Belfast Telegraph

Sweet success: Delight for Belfast 'hospital mums' as selection box appeal proves big Christmas hit

Kaidence (5) with Santa
Kaidence (5) with Santa
Her mum Paula Tate
Mum Kirstie Dallas with Esme and Santa
The selection box collection
Allan Preston

By Allan Preston

The mothers of two seriously ill Belfast girls who started a Christmas collection for patients have spoken of their joy at the huge public response.

Friends Kirstie Dallas (26) and Paula Tate (30) describe themselves as 'hospital mums', having spent most of 2019 with their daughters in the Royal Belfast Hospital for Sick Children.

They were stunned when a Facebook request for a few selection boxes for other patients saw over 1,000 chocolate selection boxes and toys donated.

Kirstie's daughter Esme (3) has an extremely rare and life-limiting neurological condition. This week, Kirstie and her partner Kirk received the devastating news their daughter's lungs will eventually stop working. Paula's daughter Kaidence (5) has a form of spina bifida, which has already required six operations this year.

Speaking to the Belfast Telegraph, Kirstie said the collection has helped them cope with the stress of life on the ward.

"It's been good for me and Paula to have something else to put our minds at ease while the girls are in hospital because it is hard and tiring as we have other kids to go home to," she said.

"I think once my mind stops and I'm not too busy I think too much and get too upset about Esme."

She added: "With Esme, she's always happy no matter what. She's always smiling and laughing.

"We were told she would never walk, talk, laugh or smile. But anything we do get out of her is just amazing.

"We didn't get great news on Monday so I've been a bit of a wreck all week. Her condition is neurological and her brain isn't sending the right signals to her lungs.

"That means they will eventually stop working as it's a degenerative condition. So they told us on Monday they don't know if Esme will be here this time next year.

"So we've been told to just try and get her out and create as many memories as possible.

"I think the selection box collection is really good for her wee legacy, to know we gave back to everyone who helped us in the hospitals and for her wee memories as well."

Paula said she has already spent about half of this year in hospital with Kaidence, with her most recent operation taking place on Monday.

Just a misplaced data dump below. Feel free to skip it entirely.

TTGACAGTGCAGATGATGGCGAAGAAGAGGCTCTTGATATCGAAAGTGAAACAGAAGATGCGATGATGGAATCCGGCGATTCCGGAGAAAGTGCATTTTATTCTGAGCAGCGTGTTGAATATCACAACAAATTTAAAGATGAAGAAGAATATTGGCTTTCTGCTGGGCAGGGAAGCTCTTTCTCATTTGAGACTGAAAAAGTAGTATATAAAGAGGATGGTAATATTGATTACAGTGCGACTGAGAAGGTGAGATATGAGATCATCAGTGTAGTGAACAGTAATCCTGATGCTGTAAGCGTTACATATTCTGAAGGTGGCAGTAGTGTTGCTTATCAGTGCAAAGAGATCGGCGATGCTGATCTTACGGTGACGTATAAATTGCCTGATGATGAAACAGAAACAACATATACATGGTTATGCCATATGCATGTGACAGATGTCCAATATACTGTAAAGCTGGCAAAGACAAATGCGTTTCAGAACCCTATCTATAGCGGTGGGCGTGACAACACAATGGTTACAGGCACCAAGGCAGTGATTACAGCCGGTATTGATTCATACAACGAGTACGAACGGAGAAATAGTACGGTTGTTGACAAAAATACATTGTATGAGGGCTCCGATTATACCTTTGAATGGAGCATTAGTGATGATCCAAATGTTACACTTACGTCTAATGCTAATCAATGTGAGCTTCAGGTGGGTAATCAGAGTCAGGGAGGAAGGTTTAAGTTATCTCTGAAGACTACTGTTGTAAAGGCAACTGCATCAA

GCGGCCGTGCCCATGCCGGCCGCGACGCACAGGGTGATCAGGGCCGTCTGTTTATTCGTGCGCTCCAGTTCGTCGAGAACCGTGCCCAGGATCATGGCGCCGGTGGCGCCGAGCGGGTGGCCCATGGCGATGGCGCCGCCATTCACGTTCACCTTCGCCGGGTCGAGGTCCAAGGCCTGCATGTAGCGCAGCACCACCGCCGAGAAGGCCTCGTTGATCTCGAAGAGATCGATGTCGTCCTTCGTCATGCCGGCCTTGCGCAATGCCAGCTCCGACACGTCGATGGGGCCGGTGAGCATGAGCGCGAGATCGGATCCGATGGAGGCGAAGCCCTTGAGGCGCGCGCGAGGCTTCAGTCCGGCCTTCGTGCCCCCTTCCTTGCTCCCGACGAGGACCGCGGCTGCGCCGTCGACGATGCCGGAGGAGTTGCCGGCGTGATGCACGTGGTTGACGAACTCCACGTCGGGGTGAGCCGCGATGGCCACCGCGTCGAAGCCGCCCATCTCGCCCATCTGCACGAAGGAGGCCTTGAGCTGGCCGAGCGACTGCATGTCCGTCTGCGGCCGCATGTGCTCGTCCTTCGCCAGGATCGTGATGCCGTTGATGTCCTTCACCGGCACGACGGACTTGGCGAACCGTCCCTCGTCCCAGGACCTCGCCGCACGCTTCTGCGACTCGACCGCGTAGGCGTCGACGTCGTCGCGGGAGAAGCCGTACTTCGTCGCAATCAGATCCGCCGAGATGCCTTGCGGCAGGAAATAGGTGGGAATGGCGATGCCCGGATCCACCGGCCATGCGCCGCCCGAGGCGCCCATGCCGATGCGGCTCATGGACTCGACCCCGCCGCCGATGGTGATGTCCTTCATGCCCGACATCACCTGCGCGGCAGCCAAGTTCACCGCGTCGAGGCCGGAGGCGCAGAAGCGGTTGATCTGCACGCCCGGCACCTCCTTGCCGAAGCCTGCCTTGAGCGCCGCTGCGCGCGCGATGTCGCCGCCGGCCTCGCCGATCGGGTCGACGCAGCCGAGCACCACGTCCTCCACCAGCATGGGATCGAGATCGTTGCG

"Last Tuesday I was sitting down in the cancer ward with Kaidence as there were no other beds," she said.

"I just put a wee post on Facebook asking my friends and family would they like to donate a few selection boxes which me and my husband (Barrie) would love to give to the Royal.

"It literally went massive, we're sitting at over 1,000 selection boxes now. We have toys, sensory toys, gluten-free chocolate, allergy-free selection boxes."

The donations are to be partly distributed tomorrow in the children's hospital, with the rest going to emergency departments, food banks, homeless drop-in centres and the Salvation Army.

"People have been so generous," she said.

"We're both in the hospital and it's the loneliest time at Christmas, but by keeping us so busy this collection has actually kept our minds in a better place if that makes sense.

"I have two other children as well, including a new baby, so I'm away and haven't been able to give my baby a bottle in seven days because of infection control in the hospital.

"It's just hard as a family but you just do it. People say they don't know how we cope. I tell them, 'You don't cope, you just do it because it's for her'. It's just life and you adapt to it, but this is five years for us now.

"I usually don't do too well with the surgeries and I get quite upset, but the collection has really kept my mind off it."

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